N=5,945 blacks and 137,066 whites. The TALENT Project administered various cognitive tests, and their set of tests had been used by Major et al. (2012) in their analysis of the VPR model, but I use here their composite IQ score. Weighted using student weight, BY_WTA.

```
Coefficients:
Estimate Std. Error t value Pr(>|t|)
(Intercept) -1.07258 0.02661 -40.309 < 2e-16 ***
bw 1.26447 0.02714 46.586 < 2e-16 ***
graded1 -0.41927 0.13184 -3.180 0.00147 **
graded2 -0.31918 0.06508 -4.904 9.38e-07 ***
graded3 -0.07677 0.04859 -1.580 0.11413
graded4 -0.04867 0.03848 -1.265 0.20587
graded6 -0.07605 0.03663 -2.076 0.03788 *
graded7 -0.10761 0.03772 -2.853 0.00433 **
graded8 -0.02518 0.04180 -0.602 0.54688
graded9 0.24391 0.05545 4.399 1.09e-05 ***
graded10 0.51005 0.08207 6.215 5.15e-10 ***
bwgraded1 -0.57409 0.13566 -4.232 2.32e-05 ***
bwgraded2 -0.37639 0.06634 -5.674 1.40e-08 ***
bwgraded3 -0.34733 0.04953 -7.012 2.35e-12 ***
bwgraded4 -0.12770 0.03923 -3.256 0.00113 **
bwgraded6 0.21953 0.03743 5.866 4.48e-09 ***
bwgraded7 0.37164 0.03860 9.627 < 2e-16 ***
bwgraded8 0.37769 0.04283 8.819 < 2e-16 ***
bwgraded9 0.34051 0.05651 6.025 1.69e-09 ***
bwgraded10 0.33796 0.08290 4.077 4.57e-05 ***
---
Signif. codes: 0 ‘***’ 0.001 ‘**’ 0.01 ‘*’ 0.05 ‘.’ 0.1 ‘ ’ 1
Residual standard error: 12.37 on 142991 degrees of freedom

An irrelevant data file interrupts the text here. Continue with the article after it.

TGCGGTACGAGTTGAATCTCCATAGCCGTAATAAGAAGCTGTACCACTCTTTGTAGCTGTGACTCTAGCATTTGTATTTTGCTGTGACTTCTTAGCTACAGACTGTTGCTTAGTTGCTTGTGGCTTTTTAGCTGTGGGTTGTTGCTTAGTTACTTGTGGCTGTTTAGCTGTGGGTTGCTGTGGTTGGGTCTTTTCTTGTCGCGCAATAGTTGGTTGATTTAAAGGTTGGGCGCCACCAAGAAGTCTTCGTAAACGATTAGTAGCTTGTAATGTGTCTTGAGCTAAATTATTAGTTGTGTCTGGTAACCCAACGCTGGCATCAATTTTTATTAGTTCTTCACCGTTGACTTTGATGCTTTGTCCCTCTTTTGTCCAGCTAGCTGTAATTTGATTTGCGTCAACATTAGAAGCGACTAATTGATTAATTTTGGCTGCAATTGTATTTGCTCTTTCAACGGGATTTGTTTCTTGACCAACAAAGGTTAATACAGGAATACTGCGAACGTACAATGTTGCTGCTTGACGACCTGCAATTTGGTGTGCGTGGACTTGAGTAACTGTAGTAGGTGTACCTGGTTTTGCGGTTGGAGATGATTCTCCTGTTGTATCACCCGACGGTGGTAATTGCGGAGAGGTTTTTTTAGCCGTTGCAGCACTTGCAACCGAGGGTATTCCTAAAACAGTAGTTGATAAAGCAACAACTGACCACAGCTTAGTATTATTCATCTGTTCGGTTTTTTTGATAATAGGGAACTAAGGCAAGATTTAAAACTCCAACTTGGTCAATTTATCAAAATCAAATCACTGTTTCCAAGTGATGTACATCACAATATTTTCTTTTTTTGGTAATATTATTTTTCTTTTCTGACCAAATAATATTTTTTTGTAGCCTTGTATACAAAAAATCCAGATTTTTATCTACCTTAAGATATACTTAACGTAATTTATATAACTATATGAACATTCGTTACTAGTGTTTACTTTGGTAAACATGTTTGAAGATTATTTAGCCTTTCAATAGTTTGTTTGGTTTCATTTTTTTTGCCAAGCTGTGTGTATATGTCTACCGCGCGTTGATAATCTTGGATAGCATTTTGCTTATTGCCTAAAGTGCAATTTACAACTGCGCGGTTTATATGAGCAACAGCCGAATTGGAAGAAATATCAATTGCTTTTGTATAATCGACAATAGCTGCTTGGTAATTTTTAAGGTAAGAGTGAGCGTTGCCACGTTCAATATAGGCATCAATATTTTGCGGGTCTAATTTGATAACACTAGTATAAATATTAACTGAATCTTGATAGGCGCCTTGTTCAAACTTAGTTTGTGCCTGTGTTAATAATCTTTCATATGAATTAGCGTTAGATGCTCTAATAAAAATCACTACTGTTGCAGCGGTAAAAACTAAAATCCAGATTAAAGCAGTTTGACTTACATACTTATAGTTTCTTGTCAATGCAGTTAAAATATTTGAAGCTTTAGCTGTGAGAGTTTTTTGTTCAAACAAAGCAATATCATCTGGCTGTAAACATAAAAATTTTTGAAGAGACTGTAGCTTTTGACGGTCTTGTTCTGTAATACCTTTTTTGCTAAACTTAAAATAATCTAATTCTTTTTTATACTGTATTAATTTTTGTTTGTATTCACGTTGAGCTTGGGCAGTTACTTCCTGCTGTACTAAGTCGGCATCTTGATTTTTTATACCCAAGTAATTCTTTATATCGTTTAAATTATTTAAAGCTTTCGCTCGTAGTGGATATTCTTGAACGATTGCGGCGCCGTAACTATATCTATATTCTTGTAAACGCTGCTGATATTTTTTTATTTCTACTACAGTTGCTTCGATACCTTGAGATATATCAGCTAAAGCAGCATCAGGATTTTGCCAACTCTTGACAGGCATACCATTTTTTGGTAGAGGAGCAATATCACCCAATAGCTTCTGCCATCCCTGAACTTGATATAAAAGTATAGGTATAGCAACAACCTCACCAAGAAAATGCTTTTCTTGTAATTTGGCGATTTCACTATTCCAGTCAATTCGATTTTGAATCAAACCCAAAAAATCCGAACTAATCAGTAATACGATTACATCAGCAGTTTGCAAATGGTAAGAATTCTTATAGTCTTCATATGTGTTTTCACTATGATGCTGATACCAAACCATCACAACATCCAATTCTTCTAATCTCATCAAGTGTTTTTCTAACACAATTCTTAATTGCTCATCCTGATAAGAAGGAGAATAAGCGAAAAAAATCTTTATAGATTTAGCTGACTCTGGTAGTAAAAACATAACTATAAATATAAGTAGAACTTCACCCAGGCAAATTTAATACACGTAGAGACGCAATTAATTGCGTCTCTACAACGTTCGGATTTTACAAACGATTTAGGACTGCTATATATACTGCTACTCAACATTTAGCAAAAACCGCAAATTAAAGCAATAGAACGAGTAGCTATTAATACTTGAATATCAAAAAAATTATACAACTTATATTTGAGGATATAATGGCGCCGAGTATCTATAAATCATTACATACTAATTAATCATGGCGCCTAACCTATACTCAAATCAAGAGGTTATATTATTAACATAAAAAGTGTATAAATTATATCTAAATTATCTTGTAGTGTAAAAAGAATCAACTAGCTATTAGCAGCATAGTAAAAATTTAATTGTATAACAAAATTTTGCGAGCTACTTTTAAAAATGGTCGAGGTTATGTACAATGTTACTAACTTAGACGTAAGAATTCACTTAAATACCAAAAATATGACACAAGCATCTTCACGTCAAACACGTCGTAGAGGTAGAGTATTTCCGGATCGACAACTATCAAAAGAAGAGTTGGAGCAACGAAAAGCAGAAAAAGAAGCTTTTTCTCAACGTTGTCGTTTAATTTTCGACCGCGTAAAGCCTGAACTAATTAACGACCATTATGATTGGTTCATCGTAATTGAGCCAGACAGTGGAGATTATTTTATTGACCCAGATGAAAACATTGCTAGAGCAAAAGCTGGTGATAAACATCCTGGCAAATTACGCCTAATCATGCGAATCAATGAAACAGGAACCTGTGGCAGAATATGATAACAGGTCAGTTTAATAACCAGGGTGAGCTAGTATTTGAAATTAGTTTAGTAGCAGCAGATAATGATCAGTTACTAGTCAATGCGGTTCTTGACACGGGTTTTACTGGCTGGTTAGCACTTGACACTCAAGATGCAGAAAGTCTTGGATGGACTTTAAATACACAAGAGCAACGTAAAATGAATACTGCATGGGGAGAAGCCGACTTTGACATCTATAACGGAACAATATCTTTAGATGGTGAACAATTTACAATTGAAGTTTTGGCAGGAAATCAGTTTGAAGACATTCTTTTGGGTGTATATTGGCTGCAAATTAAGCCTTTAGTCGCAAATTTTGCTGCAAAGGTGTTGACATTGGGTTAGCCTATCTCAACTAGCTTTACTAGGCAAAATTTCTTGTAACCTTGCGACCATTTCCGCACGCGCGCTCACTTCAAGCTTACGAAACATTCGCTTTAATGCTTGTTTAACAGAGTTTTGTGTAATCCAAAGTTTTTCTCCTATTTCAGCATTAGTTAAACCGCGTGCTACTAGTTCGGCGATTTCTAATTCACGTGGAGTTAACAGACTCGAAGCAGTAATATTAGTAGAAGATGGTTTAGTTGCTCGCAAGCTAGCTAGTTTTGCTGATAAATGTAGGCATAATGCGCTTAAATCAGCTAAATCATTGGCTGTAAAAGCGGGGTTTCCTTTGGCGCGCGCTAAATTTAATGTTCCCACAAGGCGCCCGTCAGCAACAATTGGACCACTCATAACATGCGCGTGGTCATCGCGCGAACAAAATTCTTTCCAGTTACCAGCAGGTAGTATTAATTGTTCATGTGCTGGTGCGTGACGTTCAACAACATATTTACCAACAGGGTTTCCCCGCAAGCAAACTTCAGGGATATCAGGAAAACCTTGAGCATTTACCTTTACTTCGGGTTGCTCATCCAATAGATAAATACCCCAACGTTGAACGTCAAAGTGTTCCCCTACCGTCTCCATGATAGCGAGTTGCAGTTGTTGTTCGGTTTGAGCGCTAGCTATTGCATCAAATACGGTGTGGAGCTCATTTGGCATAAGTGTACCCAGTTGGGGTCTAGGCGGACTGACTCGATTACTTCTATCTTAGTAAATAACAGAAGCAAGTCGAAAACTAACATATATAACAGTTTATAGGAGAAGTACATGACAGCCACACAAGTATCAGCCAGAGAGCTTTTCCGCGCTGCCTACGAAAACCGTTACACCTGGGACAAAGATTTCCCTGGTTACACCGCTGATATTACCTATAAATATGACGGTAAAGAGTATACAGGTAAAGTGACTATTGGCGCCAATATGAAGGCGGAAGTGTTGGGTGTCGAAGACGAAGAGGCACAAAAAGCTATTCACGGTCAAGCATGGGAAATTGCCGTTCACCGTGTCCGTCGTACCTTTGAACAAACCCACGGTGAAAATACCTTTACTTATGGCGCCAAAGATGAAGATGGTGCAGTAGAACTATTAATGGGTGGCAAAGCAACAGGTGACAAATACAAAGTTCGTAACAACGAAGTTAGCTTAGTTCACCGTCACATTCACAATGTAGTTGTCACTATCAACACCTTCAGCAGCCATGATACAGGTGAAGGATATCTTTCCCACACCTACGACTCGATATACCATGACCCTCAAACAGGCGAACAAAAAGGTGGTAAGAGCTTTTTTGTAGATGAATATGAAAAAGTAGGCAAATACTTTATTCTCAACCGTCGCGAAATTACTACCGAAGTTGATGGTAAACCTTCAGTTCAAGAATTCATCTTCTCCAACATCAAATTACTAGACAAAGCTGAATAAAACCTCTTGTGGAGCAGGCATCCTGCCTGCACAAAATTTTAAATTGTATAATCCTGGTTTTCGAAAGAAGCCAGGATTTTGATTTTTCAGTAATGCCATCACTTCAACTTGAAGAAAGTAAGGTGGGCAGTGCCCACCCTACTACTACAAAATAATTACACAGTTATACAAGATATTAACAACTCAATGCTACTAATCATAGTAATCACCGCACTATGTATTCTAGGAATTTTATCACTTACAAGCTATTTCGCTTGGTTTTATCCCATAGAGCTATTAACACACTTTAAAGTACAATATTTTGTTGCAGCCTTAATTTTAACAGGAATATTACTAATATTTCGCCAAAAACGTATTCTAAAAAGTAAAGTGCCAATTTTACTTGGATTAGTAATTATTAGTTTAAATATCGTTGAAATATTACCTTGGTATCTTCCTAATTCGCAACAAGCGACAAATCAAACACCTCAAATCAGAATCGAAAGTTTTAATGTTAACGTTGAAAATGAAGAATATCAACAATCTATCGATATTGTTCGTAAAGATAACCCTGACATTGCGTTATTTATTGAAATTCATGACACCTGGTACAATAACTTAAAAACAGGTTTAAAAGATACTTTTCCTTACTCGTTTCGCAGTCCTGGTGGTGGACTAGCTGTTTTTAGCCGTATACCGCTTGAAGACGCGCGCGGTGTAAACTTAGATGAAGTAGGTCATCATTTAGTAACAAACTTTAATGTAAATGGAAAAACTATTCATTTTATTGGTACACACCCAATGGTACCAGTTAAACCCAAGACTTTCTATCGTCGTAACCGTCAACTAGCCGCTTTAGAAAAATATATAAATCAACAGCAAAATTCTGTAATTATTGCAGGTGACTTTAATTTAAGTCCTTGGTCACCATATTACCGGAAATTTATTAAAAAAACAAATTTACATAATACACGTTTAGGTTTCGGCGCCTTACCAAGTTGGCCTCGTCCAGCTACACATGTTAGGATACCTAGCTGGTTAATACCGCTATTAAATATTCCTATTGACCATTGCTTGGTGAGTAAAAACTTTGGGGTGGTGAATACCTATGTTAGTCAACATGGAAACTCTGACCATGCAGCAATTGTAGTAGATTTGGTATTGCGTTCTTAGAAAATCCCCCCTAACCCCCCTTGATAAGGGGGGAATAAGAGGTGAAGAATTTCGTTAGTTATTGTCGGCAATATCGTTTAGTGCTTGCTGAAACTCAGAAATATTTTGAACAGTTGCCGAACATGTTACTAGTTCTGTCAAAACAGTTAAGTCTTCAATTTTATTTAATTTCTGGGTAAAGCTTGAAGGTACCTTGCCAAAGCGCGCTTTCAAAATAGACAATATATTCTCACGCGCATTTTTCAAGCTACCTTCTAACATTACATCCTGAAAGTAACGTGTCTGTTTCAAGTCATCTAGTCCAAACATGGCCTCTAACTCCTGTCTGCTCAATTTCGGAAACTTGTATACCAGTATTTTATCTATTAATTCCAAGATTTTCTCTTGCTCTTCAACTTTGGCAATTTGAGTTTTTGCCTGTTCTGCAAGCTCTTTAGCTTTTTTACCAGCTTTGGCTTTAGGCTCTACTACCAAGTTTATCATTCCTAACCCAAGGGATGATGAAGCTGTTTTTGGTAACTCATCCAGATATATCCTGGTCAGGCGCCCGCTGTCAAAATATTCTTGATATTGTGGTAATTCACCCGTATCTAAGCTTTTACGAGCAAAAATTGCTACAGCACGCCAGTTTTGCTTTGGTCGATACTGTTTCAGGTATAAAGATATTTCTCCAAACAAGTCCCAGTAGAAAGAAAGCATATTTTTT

Multiple R-squared: 0.2078, Adjusted R-squared: 0.2077
F-statistic: 1974 on 19 and 142991 DF, p-value: < 2.2e-16
```

With such a large sample size, it is easy to hit the significance at every levels. But as always, what matters most is the effect size, and it’s huge. Comparing the lowest and upper levels of parents’ education yields a gap increase of 0.9 SD.

**GSS**

N=2,822 blacks and 15,170 whites. The GSS uses a vocabulary test known as the Wordsum. Because of its low reliability, I used the IRT “g” score from the mirt package, following a 2PL model because a 3PL does not produce reliable parameter estimates in this data. Previously I have shown that the test is minimally biased against blacks. Prior to standardizing, I regressed out the effect of age since age modestly correlates with Wordsum score and blacks in this sample are 1 year-old younger. Weighted using the interaction of wtssall and oversamp.

```
Coefficients:
Estimate Std. Error t value Pr(>|t|)
(Intercept) -1.00122 0.02871 -34.875 < 2e-16 ***
bw 0.64674 0.03103 20.842 < 2e-16 ***
educd1 0.01188 0.29758 0.040 0.96815
educd2 -1.02515 0.31810 -3.223 0.00127 **